As a first-time attendee, I did not know quite what to expect as my department headed to the annual NCTE convention, but even if I had developed detailed expectations, I’m fairly sure they would have been exceeded. We only stayed for Friday and Saturday, but even in those two days, I absorbed so much, gained such inspiration, and sparked so many new ideas that I feel it was an incredible investment of my time and energy, even at a time of year when I am feeling even more depleted than usual.
Here’s some brief descriptions of the workshops I attended and found most useful; for each, I took pages of notes on the ideas and materials presented, but also found myself filling the margins with ways to adapt the topics for my own classes. Any teacher knows this is the sign of truly beneficial professional development, when you gain global insight into a theme, text, or instructional method, while also acquiring ways to immediately put the theory into practice in your own classroom.
Text and Image or Text as Image? New Approaches to Teaching Visual and Media Literacy: This was a great way to start off my NCTE experience: thought-provoking yet extremely practical, with plenty of examples and ideas to make me feel energized right away. These presenters focused on how we can synthesize texts and images in our classrooms, thinking about how visual elements enhance texts and helping students become “selective and active creators of content.” They gave examples of texts interpreted as images, texts remixed into images, image to text, and images inspiring text, inspiring me to think about new ideas as well as ways to deepen and better assess projects I already do.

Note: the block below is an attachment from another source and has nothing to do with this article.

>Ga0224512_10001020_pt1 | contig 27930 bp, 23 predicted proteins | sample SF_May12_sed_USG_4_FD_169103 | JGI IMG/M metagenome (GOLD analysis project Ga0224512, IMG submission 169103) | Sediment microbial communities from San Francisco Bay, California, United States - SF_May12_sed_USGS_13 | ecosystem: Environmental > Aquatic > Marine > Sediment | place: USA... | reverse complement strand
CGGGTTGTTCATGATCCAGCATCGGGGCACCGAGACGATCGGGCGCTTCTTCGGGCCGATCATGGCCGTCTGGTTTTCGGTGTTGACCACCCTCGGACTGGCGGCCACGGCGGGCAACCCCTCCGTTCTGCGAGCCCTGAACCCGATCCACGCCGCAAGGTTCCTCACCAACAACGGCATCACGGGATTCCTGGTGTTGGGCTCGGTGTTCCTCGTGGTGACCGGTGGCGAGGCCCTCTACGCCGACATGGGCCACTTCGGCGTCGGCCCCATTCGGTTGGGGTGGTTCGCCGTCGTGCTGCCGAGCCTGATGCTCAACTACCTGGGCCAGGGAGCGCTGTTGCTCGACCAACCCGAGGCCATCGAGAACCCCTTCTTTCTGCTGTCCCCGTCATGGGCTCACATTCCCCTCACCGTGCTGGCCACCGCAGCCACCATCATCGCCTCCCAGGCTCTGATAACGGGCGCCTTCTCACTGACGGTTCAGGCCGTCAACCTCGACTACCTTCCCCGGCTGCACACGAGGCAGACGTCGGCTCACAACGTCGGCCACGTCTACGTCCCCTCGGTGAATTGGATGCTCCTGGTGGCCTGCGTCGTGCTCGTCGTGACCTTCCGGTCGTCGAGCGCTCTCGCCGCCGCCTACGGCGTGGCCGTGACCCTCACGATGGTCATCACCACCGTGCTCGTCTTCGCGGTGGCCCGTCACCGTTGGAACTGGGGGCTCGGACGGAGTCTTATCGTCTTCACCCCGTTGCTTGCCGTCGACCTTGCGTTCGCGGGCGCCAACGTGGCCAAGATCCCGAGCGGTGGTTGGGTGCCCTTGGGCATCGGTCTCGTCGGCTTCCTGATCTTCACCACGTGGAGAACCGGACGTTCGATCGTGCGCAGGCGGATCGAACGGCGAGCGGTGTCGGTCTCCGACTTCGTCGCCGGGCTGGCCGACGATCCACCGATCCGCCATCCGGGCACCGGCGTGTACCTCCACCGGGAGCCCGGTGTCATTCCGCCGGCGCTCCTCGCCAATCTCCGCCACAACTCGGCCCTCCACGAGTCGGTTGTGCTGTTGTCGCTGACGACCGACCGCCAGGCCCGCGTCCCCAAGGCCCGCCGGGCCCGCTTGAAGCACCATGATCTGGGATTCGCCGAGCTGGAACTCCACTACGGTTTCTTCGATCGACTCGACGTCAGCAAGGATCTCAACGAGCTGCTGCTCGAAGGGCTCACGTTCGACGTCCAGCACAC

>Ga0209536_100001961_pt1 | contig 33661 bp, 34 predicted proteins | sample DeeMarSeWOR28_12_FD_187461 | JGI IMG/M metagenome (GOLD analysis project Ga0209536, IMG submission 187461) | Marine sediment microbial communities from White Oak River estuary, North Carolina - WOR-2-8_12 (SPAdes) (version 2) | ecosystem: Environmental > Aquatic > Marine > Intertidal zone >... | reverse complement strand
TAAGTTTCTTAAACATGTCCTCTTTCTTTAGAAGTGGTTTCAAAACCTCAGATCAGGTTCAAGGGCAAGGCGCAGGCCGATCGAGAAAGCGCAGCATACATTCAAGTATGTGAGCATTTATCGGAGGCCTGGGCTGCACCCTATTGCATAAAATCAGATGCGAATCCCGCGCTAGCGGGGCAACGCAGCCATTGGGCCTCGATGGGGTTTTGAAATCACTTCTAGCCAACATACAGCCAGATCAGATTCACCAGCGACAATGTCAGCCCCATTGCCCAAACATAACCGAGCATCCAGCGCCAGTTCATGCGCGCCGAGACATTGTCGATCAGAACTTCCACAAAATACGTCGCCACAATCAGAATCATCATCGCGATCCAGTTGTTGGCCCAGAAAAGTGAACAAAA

Portfolios: Reflective Processes for Independence and Innovation: This presentation made me think globally about the value and possibilities inherent in “making thinking visible” for my students, and how that can deepen their learning, enhance our classroom community, and help them see themselves as scholars. Like many of the convention presentations, these Wisconsin teachers have thankfully made their slides available for post-convention viewing. Even though I teach in a very different environment from these presenters, I gained so much insight in to how to aid student in being more reflective about their work and about themselves as scholars-in-training.
Queering(ing)Literature in the Secondary English Classroom: I attended this one partly through my work as our school’s GSA sponsor, but also because I’ve made some tentative inroads into using critical theory in my senior elective and wanted to think more productively about how I might do so. The discussion and resources (like this set of inclusive frameworks), helped me push my thinking in directions such as wondering how I might lead my seniors in a discussion of “queering” One Hundred Years of Solitude .